In some sense, all lightning is dangerous. I know this.

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But how dangerous?

After a Seaside Park lifeguard lost his life after being struck by lightening, the culture surrounding weather and safety and drastically changed here at the Jersey Shore.

(Photo by Hulton Archive/Getty Images)
(Photo by Hulton Archive/Getty Images)
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Lightning detection systems have already been set up throughout the shore so we never see a repeat incident ever again.

Earlier last week, I was on the beach for a quick visit when I spotted something that I looked like lightning?

It has to be lightning. What else could it be?

After I saw a few flashes like the one I caught in the video below, I looked around and the crowds who were also on the beach didn't seem all that bothered.

Surprisingly enough, no one took this as a cue to leave the beach.

Everyone carried on happy as a clam.

So I recorded a few seconds of what I spotted and thought I would ask the masses.

First of all: What is this? I wanted to guess heat lightning?

According to Weather.gov, "the term heat lightning is commonly used to describe lightning from a distant thunderstorm just too far away to see the actual cloud-to-ground flash or to hear the accompanying thunder. While many people incorrectly think that heat lightning is a specific type of lightning, it is simply the light produced by a distant thunderstorm."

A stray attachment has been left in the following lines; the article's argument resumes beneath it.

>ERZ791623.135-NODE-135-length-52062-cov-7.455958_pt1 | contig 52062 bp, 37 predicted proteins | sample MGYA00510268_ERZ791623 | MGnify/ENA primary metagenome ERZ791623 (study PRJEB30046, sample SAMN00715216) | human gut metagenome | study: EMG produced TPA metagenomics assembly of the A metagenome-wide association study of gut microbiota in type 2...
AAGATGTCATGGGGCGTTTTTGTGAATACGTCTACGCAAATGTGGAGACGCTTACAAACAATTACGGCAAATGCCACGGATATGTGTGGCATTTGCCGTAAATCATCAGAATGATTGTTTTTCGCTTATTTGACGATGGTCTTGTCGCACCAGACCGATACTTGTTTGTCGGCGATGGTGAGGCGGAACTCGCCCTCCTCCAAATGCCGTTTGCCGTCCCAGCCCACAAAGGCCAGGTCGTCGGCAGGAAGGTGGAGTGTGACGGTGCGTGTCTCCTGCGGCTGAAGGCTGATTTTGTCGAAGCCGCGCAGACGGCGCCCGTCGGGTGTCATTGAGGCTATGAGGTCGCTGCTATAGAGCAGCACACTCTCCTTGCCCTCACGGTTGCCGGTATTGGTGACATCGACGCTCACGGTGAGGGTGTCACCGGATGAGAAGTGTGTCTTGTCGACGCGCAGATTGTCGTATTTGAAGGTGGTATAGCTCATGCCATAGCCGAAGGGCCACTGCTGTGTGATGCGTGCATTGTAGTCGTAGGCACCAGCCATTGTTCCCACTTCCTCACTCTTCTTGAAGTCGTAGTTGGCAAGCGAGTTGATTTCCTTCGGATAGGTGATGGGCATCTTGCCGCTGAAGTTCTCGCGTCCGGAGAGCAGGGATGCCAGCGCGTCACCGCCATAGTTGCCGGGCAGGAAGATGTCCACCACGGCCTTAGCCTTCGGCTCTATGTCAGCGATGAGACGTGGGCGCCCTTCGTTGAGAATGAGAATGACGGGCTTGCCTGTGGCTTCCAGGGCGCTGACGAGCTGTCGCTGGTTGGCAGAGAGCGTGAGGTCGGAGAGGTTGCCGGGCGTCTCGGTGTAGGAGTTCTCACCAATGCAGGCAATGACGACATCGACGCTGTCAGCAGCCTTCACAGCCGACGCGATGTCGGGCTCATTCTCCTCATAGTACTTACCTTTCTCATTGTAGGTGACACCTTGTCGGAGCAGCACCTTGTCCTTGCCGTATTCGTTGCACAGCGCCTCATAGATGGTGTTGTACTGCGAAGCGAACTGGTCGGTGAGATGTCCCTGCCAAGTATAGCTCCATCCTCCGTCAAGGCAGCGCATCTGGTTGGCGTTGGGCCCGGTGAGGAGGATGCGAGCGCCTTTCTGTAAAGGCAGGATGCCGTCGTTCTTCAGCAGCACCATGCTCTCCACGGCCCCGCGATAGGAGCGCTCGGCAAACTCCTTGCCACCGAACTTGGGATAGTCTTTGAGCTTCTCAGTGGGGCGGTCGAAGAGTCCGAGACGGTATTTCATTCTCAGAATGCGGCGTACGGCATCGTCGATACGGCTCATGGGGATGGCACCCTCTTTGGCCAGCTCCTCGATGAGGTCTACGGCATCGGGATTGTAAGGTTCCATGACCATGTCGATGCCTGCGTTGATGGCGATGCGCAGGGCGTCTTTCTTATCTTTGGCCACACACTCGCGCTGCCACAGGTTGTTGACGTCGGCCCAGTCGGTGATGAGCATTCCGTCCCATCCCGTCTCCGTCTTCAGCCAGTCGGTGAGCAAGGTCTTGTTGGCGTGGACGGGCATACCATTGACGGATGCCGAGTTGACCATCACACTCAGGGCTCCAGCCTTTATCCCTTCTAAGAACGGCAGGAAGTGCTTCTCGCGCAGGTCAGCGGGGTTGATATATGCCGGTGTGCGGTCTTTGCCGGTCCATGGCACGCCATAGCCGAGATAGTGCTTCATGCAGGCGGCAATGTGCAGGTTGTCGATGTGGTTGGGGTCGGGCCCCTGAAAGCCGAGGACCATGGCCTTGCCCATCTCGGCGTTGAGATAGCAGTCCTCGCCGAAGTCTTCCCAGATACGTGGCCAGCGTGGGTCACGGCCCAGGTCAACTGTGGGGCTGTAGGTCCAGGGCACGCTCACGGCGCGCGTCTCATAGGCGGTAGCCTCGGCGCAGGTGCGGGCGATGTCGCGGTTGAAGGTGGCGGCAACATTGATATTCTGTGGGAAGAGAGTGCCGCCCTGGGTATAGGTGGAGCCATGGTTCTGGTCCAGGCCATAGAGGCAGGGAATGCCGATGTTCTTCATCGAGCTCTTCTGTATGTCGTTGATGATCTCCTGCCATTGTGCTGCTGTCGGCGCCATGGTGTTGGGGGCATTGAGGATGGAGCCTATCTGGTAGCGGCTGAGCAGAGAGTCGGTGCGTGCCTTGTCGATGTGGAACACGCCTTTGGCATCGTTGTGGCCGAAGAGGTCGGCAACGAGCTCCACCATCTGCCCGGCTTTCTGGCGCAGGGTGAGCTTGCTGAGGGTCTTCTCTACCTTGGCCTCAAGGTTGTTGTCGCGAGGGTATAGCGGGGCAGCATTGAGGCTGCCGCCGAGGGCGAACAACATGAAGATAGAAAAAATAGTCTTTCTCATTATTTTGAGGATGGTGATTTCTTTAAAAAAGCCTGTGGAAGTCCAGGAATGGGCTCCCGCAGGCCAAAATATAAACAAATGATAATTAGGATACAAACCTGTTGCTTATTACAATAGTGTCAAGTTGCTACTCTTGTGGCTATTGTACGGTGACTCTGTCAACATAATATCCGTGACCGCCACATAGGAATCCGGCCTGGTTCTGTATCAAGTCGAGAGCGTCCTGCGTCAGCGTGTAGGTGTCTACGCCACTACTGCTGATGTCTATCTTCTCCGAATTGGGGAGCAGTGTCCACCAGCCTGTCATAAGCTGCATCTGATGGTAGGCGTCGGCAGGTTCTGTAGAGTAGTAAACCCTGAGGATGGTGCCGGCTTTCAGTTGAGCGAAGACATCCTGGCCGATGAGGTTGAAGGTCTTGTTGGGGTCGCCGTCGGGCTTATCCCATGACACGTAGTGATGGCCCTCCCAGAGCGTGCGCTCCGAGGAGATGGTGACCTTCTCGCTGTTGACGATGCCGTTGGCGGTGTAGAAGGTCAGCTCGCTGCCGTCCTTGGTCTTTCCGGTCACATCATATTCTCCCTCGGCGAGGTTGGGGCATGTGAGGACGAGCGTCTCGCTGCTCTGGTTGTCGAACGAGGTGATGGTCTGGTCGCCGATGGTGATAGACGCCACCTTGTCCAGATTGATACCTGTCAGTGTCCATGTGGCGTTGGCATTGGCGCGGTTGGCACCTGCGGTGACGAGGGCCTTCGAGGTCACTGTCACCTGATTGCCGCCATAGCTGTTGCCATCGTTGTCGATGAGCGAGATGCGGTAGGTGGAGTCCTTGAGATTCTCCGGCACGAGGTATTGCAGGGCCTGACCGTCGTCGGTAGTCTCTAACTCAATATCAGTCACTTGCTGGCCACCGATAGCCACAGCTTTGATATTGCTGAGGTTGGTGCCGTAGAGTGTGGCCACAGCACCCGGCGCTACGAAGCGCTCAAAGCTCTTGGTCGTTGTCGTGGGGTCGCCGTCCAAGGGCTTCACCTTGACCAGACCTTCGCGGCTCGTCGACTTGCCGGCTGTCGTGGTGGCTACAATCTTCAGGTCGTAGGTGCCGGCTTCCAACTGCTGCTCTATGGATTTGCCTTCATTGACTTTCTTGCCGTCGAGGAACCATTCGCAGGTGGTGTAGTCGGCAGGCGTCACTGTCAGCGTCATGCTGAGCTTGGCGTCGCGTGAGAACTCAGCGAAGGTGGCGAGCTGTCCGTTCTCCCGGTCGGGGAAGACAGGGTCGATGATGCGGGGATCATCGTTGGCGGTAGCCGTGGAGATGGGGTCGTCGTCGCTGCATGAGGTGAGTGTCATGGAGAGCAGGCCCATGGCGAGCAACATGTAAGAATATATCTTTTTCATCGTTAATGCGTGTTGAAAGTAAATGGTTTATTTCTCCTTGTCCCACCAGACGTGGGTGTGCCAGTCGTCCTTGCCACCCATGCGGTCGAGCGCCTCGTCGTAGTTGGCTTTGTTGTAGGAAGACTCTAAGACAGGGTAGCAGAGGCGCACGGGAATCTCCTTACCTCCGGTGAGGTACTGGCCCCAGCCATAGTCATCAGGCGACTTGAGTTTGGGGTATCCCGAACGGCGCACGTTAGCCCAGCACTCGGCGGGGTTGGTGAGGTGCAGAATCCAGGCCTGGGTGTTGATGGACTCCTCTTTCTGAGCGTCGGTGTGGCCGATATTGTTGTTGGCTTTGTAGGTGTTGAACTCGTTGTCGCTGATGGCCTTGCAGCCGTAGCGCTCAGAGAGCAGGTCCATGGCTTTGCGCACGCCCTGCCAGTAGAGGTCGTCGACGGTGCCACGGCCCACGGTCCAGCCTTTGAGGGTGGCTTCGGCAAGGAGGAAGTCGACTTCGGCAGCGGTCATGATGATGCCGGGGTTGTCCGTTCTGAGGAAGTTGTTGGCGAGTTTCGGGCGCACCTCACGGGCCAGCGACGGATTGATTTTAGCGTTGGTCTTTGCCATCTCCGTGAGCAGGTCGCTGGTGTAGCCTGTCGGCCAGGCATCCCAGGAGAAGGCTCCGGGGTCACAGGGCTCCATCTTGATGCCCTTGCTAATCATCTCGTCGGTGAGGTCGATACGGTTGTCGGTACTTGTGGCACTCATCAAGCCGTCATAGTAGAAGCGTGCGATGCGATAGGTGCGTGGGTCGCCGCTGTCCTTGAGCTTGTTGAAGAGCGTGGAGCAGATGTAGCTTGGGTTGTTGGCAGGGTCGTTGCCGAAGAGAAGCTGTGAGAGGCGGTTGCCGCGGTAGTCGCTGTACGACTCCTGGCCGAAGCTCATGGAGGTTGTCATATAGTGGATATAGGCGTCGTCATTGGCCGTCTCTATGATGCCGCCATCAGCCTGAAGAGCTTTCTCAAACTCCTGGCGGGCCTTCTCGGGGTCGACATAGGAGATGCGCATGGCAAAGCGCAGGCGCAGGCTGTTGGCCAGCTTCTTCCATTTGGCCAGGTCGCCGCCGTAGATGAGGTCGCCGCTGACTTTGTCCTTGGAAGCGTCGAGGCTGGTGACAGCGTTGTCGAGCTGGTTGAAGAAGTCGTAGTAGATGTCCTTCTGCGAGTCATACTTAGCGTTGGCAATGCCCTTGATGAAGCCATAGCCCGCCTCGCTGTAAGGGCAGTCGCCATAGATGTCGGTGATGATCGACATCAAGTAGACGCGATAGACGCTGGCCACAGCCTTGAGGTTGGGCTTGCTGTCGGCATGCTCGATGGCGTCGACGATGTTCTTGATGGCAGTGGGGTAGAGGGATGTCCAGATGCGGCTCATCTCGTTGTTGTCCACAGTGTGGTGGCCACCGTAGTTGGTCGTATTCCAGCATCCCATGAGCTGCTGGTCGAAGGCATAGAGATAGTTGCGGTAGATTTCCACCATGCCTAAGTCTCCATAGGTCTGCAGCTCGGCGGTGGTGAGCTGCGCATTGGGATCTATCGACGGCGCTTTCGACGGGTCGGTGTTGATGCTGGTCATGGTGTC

FYI: Lightning can be a threat up to 30 miles away so that doesn't answer much, does it.

Second of all: If the public spots this in New Jersey, should we get our butts indoors?

Or, does it look a bit more intimidating than it actually is?

Please send me any and all information on this topic at Nicole.Murray@townsquaremedia.com. It would be greatly appreciated.

Here are some other do's and don'ts to keep in mind while at the beach:

New Jersey's Beach Commandments: Do's & Don'ts at the Beach

The 25 Most Dangerous Cities in New Jersey

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